Thanks for the tech...

Bill
The focusing screen sits in a hinged tray that is held in place by a retaining latch.
So , you could replace the screen if you want to, with different types of lines or grids etched into it. These grids would usually aid composition. Then you can also get a "Katz-Eye" focusing screen, which is considered a "focusing aid".

But this is not what I am posting about. Once you drop the focusing screen tray (it is still attached and the focusing screen is resting in the tray, but the assembly is out of view in the images above), the small latch for the focusing screen washer becomes accessible. Disengaging it will allow you to take out the washer (shim). The washer (shim) sits between the focusing screen and the penta-prism.

Here is another shot that should help you visualize the set-up...
Name:  K5A_2255-Screen down-Annotated.jpg
Views: 4757
Size:  120.8 KB

Last edited by Catalana; 04-30-2011 at 10:16 AM.
05-01-2011, 07:47 AM   #8
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I understand now, thanks. So you can get these washers from Pentax? Are there third party equivalents (just curious). I ask because because I would really like to have the ability to Manually Focus better.

05-01-2011, 09:55 AM   #9
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Getting them from Pentax would be advisable. They are less than a dollar each, but shipping is about $8.- (via UPS). Look at the link in my first post.
05-01-2011, 10:26 PM   #10
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I understand all the mechanics now. I also understand you can get Katz-eye screens and some from Focusingscreen.com, but what I'm curious about is the fact that I've read about people using pieces of tape to shim a screen. Are they in fact just adding to the size of the 'washer' you're talking about?

Thanks again...
05-01-2011, 11:42 PM   #11
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I can't answer that question from experience, but it would seem to me, that the screens themselves vary in thickness. Some people have cannibalized and modified screens from older Pentax bodies, even from other makes, like Canon. With some care and a sharp blade, one can cut strips of tape and use them to calibrate the focusing screen. I'll leave that to more adventurous folks. If every Dollar, Peso or Rubel counts, it might be the way to go, but I'd rather have a proper washer in my K-5.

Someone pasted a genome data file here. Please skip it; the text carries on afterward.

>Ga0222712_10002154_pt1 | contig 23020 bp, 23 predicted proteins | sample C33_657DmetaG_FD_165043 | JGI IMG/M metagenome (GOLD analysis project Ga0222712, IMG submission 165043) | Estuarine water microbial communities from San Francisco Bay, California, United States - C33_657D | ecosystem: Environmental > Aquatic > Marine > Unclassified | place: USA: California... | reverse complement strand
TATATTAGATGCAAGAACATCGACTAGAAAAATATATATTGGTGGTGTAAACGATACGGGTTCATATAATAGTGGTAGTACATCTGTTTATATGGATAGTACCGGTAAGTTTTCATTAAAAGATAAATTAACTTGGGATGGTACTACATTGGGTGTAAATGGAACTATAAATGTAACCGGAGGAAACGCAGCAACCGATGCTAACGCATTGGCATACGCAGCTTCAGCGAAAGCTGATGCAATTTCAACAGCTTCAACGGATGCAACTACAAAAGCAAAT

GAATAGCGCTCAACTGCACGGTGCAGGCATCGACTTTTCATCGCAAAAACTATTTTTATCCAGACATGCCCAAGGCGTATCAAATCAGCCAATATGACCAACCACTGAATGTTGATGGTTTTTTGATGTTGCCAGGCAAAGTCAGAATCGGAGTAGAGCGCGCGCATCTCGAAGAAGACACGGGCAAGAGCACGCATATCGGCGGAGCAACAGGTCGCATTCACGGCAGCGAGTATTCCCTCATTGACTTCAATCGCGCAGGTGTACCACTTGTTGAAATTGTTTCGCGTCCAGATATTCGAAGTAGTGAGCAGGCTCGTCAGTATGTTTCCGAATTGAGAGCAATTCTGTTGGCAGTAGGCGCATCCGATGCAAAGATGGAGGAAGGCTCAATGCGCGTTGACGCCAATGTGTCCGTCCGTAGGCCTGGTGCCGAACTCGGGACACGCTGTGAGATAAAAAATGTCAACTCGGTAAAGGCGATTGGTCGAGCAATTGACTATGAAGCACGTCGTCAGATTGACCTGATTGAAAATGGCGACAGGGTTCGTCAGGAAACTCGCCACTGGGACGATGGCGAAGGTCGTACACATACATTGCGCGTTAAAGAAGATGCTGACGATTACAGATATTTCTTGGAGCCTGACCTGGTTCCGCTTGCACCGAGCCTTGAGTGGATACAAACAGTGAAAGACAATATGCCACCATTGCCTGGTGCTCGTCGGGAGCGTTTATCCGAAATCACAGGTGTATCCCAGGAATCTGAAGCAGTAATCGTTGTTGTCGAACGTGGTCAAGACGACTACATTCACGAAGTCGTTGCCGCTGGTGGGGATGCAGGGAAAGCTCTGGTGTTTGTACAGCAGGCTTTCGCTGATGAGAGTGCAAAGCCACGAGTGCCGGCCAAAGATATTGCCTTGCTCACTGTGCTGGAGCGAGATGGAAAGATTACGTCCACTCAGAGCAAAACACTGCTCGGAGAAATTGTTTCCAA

05-01-2011, 11:51 PM   #12
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QuoteOriginally posted by Snydly Quote
I understand all the mechanics now. I also understand you can get Katz-eye screens and some from Focusingscreen.com, but what I'm curious about is the fact that I've read about people using pieces of tape to shim a screen. Are they in fact just adding to the size of the 'washer' you're talking about?

Thanks again...
I've used postit note paper shims. The idea's the same. I'd rather go the OP route though...
05-02-2011, 12:26 AM   #13
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excuse my ignorance but I dont get it, what are you actually trying to acheive ? if you shoot with manual focus you turn the focus ring until the image is in focus what does ajusting the camera do ?

is it something to do with the focus indicator when used manually ?
05-02-2011, 12:41 AM - 1 Like   #14
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QuoteOriginally posted by Gator Quote
excuse my ignorance but I dont get it, what are you actually trying to acheive ? if you shoot with manual focus you turn the focus ring until the image is in focus what does ajusting the camera do ?

is it something to do with the focus indicator when used manually ?
When focusing you're looking at the image made on the focusing screen, not the sensor, unless you're using live-view. You want the distance between the mirror and the image on the focusing screen to be equal to the distance between the mirror and the sensor. If something's off by a fraction of a millimeter, you'll get out-of-focus shots.
05-02-2011, 12:49 AM   #15
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QuoteOriginally posted by Gator Quote
excuse my ignorance but I dont get it, what are you actually trying to acheive ? if you shoot with manual focus you turn the focus ring until the image is in focus what does ajusting the camera do ?

is it something to do with the focus indicator when used manually ?
Umm... no. Unless the length of the light path to the ground surface of the focus screen is the same as that to the sensor surface there is going to be BF / FF even when something looks perfecly focused in the viewfinder, hence the shims.

In reality this might be more complex, but that would be the main idea I gather? One thing is that modern focus screens add to the DOF as it appears looking through the viewfinder ... Actually, for best MF results the mirror should reflect all the available light to the focus screen - this would disable AF, of course, but would add about a stop to the brightness of the viewfinder (?).